According to Morris, SQI expects to file its celiac panel with both the FDA and Health Canada by the end of this year. The celiac panel is a six-marker assay that can be used to diagnose patients with celiac disease, an autoimmune disorder of the small intestine marked by chronic diarrhea and fatigue caused by a reaction to gliadin, a gluten protein.

"We will have a celiac panel and one other panel done this year," Morris said. "Our focus is getting the products done, completed, and filed."

The US National Institute of Diabetes and Digestive and Kidney Diseases estimates that more than 2 million individuals, or about 1 in 133 people, currently have celiac disease in the US. Current blood tests for the disorder are based on indirect immunofluorescence, or are enzyme-linked immunosorbant assays. A number of companies in the US offer tests that diagnose celiac disease, including Silliker, Elisa Technologies, R-Biopharm, Tepnel Biosystems, and Bia Diagnostics.

Morris said that SQI also plans to file a second assay for regulatory clearance in the US and Canada this year, but declined to discuss their indications. He noted the firm is also developing tests for inflammatory bowel disease and lupus, which are also autoimmune disorders; and vasculitis. Also in the works is a serum-based screen that quantifies the presence of anti-tumor necrosis factor agents, which are used to treat autoimmune diseases.

As SQI grows its menu of cleared tests, it is also considering a move beyond the North American markets. "Our European strategy is to build out our content; when we get three or four completed panels, we'll address that market," said Morris. "Right now, there are enough customers in North America, so there is no expected move to Europe for at least the next 12 to 18 months."

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Silliker Deal

Though SQI's primary focus is on autoimmune disease testing and not food testing, the company recently inked a test-development deal with Silliker, a global network of laboratories that provides nutrition, food safety, and quality assurance, to develop an array-based assay to test for the presence of food-borne botulism (BAN 4/27/2010). The potentially fatal disease is caused by the anaerobic bacterium Clostridium botulinum, which is sometime found in canned food.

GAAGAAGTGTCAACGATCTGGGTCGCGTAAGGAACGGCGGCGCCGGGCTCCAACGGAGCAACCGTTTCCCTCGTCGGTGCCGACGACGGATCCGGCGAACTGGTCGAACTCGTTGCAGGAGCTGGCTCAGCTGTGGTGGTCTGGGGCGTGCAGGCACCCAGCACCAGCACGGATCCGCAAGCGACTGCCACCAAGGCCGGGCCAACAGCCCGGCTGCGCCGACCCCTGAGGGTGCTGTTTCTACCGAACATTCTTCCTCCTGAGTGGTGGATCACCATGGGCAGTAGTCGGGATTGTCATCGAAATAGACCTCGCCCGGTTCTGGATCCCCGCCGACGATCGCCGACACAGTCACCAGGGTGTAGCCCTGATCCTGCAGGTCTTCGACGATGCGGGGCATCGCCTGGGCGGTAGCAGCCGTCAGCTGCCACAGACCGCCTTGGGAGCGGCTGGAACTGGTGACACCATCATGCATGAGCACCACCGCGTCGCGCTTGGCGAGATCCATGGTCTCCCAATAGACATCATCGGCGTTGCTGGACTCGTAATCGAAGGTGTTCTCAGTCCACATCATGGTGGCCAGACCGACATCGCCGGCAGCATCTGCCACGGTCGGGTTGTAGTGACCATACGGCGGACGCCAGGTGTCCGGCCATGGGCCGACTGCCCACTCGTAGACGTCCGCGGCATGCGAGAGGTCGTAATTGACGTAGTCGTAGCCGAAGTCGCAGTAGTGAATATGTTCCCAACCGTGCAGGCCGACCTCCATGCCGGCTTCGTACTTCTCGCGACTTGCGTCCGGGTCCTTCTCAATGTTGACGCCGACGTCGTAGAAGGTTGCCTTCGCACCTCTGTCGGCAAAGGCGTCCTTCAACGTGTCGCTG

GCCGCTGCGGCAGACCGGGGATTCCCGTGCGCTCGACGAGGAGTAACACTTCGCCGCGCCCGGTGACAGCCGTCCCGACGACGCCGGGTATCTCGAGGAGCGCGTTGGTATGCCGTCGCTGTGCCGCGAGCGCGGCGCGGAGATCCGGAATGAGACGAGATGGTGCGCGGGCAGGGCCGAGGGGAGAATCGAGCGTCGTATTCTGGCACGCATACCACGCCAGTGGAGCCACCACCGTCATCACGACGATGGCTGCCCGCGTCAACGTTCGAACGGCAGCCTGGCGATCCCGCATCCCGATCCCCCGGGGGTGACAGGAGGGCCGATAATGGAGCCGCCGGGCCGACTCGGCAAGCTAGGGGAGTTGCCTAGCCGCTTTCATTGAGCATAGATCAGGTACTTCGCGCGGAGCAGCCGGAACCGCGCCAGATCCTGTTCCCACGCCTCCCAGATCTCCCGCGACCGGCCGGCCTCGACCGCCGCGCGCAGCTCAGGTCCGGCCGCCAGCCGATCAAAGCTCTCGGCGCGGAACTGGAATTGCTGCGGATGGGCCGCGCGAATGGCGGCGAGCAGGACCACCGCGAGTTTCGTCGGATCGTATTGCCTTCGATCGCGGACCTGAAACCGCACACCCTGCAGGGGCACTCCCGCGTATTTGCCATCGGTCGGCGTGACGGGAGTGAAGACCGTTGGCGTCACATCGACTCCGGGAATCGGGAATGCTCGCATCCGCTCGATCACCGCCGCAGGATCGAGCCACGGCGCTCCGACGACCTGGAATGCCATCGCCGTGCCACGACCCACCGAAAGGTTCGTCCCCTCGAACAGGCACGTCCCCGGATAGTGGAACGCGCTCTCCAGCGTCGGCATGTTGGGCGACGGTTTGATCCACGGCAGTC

Based in Chicago, Silliker is part of Institut Mérieux, the French holding company that also owns and operates Marcy l'Etoile, France-based in vitro diagnostics firm BioMérieux, and Transgene, a biotech based in Strasbourg, France. Silliker has 50 locations worldwide and employs around 3,000 people.

SQI has already developed a prototype of the panel, called IgXplex BOTX, which will run on its SQiDman instrument. Silliker has agreed to purchase both the platform and the constituent consumables from SQI once the panel and system have been successfully developed and validated.

Under the agreement, SQI has granted exclusive global market and distribution rights to Silliker to resell the assay and SQiDman system to its customers, which include some of the world's largest food companies.
SQI will also be responsible for commercializing the IgXplex panel, and Silliker will validate the assay and complete and file all regulatory documents related to its clinical use in the different markets it serves.

Additionally, SQI has said it intends to work with Silliker to expand its use of food-toxin and antigen-based multiplexed testing on the SQI platform, and will seek to build out a pipeline of tests in this field.

This week, Morris said the development deal with Silliker is "progressing," and that the firm is "executing on the development of that product with them." Still, he cautioned that SQI's "focus is autoimmune disease" and that the work with Silliker is "fairly specific to them."

"There might be other products with them if this is successful, but we are not focusing much of business on food testing," said Morris. "Our focus is autoimmune disease."